The fast-moving impeachment of President Donald Trump, stemming from his dealings with Ukraine, moved to the Senate for trial in January after the House voted a month earlier to adopt two articles of impeachment: abuse of power and obstruction of Congress.
The Senate voted in early February to acquit the president on both charges.
Trump is only the third president in U.S. history to be impeached. Read all of the breaking news and analysis on impeachment from NBC News' political reporters, as well as our teams on Capitol Hill and at the White House.
Trump impeachment highlights
- Trump is acquitted by the Senate on both articles of impeachment, with one GOP defector.
- Senate moves to impeachment trial endgame.
- Senators ask final questions before critical vote on witnesses.
- Senators probe prosecution, defense.
- The president's defense delivers closing arguments.
- Trump's legal team digs in.
- The president's defense begins.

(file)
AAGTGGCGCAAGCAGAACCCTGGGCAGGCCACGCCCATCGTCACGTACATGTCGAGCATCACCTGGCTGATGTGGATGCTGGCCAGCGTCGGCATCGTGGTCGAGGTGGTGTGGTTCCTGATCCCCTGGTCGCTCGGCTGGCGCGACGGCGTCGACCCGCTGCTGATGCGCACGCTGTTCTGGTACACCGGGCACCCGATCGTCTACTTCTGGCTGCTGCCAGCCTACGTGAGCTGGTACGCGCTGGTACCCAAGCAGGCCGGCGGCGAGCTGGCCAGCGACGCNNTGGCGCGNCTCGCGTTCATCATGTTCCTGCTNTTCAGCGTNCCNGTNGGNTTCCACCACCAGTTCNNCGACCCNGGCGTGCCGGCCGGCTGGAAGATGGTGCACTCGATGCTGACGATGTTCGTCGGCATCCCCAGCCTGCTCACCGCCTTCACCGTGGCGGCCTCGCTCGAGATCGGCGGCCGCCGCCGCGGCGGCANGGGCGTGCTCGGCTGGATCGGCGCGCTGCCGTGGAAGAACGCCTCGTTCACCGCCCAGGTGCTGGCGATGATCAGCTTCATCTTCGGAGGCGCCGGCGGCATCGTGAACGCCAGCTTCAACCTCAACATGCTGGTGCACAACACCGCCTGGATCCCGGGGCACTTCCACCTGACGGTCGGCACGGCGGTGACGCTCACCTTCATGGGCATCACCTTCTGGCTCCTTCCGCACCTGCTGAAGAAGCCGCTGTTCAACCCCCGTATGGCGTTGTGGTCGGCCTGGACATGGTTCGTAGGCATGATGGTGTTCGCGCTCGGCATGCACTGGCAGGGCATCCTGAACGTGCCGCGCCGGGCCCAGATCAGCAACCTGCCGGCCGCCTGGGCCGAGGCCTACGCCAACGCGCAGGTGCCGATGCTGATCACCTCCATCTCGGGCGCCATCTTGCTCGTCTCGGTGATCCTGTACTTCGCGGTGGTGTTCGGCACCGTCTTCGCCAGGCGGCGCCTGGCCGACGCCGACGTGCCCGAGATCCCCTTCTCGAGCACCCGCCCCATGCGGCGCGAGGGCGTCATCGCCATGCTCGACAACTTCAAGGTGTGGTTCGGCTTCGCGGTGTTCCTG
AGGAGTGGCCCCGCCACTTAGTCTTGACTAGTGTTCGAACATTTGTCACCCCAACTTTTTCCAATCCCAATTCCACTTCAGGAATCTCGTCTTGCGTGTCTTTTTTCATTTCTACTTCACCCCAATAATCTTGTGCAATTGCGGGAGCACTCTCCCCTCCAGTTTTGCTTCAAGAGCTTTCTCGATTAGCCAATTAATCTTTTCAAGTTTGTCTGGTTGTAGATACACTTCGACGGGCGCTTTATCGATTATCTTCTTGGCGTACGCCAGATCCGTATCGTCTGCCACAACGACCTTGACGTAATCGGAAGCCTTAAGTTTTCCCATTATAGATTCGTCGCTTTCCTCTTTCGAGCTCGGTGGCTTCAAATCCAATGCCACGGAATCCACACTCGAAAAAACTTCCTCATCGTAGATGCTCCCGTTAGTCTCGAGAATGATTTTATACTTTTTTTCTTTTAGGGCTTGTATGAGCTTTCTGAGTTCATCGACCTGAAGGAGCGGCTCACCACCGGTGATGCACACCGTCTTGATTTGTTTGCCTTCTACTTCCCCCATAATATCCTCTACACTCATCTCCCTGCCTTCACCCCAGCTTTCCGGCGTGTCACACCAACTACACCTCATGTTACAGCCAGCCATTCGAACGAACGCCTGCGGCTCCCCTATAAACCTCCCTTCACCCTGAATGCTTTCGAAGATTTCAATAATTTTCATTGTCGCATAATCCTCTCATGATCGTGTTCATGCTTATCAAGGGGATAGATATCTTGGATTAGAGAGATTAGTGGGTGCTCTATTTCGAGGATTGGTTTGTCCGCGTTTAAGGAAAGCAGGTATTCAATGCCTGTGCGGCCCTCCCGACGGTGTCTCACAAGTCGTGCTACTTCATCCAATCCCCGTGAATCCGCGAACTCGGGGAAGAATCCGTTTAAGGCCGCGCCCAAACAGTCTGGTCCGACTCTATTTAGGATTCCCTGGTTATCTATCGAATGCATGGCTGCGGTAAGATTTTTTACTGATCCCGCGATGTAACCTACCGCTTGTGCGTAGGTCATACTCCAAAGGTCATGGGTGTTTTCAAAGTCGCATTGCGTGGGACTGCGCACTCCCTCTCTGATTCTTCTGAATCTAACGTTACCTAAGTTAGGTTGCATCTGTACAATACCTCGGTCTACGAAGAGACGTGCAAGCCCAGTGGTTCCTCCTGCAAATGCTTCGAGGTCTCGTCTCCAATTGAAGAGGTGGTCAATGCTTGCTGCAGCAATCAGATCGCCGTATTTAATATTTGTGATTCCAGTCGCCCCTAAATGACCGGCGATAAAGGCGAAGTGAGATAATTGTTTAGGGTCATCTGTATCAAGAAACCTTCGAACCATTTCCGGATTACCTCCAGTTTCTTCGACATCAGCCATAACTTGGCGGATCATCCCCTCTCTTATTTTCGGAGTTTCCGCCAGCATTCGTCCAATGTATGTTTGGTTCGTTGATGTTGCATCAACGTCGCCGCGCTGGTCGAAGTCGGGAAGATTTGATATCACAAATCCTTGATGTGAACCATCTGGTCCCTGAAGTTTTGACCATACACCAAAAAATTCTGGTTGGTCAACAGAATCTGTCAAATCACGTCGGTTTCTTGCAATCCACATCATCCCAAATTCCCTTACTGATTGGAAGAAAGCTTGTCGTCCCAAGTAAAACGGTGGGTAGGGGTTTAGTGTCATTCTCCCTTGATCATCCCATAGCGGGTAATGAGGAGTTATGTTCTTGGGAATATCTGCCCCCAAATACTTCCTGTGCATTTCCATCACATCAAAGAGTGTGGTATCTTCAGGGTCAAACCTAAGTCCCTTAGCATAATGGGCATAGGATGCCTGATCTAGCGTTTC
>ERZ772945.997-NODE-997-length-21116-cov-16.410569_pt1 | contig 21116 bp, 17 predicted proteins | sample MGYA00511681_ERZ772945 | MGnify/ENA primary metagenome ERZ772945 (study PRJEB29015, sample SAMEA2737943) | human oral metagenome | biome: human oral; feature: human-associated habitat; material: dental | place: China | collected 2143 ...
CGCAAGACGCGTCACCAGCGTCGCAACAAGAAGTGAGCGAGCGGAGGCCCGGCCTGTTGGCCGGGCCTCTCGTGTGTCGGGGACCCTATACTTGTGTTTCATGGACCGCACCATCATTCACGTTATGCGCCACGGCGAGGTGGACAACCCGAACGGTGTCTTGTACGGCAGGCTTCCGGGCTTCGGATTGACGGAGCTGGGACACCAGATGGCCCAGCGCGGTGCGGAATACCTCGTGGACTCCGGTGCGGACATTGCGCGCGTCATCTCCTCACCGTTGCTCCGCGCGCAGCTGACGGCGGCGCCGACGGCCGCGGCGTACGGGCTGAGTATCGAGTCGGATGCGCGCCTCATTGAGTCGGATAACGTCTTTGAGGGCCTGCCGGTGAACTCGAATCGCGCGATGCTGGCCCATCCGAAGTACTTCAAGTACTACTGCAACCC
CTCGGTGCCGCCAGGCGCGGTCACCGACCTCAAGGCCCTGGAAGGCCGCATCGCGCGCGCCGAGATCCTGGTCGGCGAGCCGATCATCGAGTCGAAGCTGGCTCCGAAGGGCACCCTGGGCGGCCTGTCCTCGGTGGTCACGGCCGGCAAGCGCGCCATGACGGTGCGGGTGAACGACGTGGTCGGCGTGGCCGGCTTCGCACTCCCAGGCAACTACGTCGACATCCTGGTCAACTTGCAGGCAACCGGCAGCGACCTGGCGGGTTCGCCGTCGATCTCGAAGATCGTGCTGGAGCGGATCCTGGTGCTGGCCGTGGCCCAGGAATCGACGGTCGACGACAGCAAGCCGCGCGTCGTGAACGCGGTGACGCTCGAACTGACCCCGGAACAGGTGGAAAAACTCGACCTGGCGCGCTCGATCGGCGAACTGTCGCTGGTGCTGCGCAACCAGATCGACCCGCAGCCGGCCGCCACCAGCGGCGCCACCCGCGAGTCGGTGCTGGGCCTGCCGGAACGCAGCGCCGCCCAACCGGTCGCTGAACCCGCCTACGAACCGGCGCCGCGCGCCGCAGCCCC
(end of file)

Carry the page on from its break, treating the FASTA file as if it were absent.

- Democrats make case for obstruction.
- Trump impeached by the House on both articles of impeachment.
- Impeachment inquiry witnesses testify: Marie Yovanovitch, Alexander Vindman, Kurt Volker, Gordon Sondland, Fiona Hill and others.
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White House looks both to be in the impeachment fray — and appear above it
WASHINGTON — White House aides and advisers said they believed that the first day of public hearings in the House impeachment inquiry on Wednesday weren't enough to change the minds of the public — or that of any Republicans in the Senate — as President Donald Trump tried to portray himself as someone mostly, at least for the moment, above the fray.
One White House aide called the day a "nothing-burger.” Others close to the White House said they doubted the testimony would alter anyone's opinion — even as they acknowledged that acting Ukrainian Ambassador Bill Taylor came across as a credible witness.
“Not one Senate vote was changed today,” said one person close to the White House.
Trump largely stuck to his scheduled counter-programming schedule of White House events, as the first public impeachment hearings unfolded on the other end of Pennsylvania Avenue. In between morning and afternoon tweetstorms quoting his favorite defenders, the president claimed he was “too busy” to watch the proceedings, spending much of the day in meetings with Turkish President Recep Tayyip Erdogan, followed by a brief news conference.
Read the full story here.
Far from the spotlight, how presidential candidates spent the impeachment hearing